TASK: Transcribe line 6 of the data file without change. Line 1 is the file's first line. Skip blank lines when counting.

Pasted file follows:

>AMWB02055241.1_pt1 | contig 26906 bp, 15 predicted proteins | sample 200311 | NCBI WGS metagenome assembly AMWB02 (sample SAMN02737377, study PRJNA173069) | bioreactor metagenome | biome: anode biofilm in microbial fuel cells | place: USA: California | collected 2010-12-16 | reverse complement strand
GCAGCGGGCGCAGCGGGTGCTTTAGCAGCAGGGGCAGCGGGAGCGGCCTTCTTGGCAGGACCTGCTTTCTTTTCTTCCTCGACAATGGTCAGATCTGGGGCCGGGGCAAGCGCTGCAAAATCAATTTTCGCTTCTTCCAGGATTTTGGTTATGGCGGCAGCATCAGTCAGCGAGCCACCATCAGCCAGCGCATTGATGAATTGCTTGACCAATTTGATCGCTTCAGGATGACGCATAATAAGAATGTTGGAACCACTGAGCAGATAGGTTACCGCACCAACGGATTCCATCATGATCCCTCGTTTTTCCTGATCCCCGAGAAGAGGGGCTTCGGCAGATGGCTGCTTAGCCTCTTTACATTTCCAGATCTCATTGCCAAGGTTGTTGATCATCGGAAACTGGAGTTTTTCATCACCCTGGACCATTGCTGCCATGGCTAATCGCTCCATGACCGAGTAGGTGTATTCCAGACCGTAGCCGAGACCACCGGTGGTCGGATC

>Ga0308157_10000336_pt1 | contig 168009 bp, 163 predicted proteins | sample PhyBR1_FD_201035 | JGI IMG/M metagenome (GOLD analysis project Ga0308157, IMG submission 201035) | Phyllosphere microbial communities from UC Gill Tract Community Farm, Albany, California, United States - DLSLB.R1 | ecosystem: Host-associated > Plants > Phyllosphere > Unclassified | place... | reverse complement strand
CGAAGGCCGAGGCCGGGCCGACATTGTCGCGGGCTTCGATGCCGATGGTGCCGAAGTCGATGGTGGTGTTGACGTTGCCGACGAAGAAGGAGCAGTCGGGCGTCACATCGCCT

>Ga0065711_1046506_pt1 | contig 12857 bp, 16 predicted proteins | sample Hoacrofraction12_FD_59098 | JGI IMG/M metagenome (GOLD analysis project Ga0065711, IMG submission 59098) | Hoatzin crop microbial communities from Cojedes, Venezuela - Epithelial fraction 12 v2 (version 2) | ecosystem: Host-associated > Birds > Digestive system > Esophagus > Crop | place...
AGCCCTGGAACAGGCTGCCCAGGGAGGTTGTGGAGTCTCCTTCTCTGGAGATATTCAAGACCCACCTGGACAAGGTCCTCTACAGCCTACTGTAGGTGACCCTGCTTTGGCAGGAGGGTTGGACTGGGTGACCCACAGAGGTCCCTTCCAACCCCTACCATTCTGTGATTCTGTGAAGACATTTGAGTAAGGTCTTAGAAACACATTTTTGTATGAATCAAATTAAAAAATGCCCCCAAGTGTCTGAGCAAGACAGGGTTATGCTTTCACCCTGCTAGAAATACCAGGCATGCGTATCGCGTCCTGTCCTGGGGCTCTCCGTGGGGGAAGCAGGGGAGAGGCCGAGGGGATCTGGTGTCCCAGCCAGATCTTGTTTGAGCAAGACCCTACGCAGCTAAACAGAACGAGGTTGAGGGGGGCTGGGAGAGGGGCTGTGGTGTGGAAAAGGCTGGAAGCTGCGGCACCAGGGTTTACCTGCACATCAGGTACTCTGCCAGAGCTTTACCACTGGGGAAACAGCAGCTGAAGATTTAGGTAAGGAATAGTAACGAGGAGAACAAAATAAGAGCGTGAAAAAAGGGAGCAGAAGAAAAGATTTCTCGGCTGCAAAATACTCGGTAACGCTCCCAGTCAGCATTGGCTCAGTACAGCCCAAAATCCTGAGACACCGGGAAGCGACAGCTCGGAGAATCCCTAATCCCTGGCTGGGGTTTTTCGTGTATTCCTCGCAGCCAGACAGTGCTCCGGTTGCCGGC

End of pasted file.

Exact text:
AGCCCTGGAACAGGCTGCCCAGGGAGGTTGTGGAGTCTCCTTCTCTGGAGATATTCAAGACCCACCTGGACAAGGTCCTCTACAGCCTACTGTAGGTGACCCTGCTTTGGCAGGAGGGTTGGACTGGGTGACCCACAGAGGTCCCTTCCAACCCCTACCATTCTGTGATTCTGTGAAGACATTTGAGTAAGGTCTTAGAAACACATTTTTGTATGAATCAAATTAAAAAATGCCCCCAAGTGTCTGAGCAAGACAGGGTTATGCTTTCACCCTGCTAGAAATACCAGGCATGCGTATCGCGTCCTGTCCTGGGGCTCTCCGTGGGGGAAGCAGGGGAGAGGCCGAGGGGATCTGGTGTCCCAGCCAGATCTTGTTTGAGCAAGACCCTACGCAGCTAAACAGAACGAGGTTGAGGGGGGCTGGGAGAGGGGCTGTGGTGTGGAAAAGGCTGGAAGCTGCGGCACCAGGGTTTACCTGCACATCAGGTACTCTGCCAGAGCTTTACCACTGGGGAAACAGCAGCTGAAGATTTAGGTAAGGAATAGTAACGAGGAGAACAAAATAAGAGCGTGAAAAAAGGGAGCAGAAGAAAAGATTTCTCGGCTGCAAAATACTCGGTAACGCTCCCAGTCAGCATTGGCTCAGTACAGCCCAAAATCCTGAGACACCGGGAAGCGACAGCTCGGAGAATCCCTAATCCCTGGCTGGGGTTTTTCGTGTATTCCTCGCAGCCAGACAGTGCTCCGGTTGCCGGC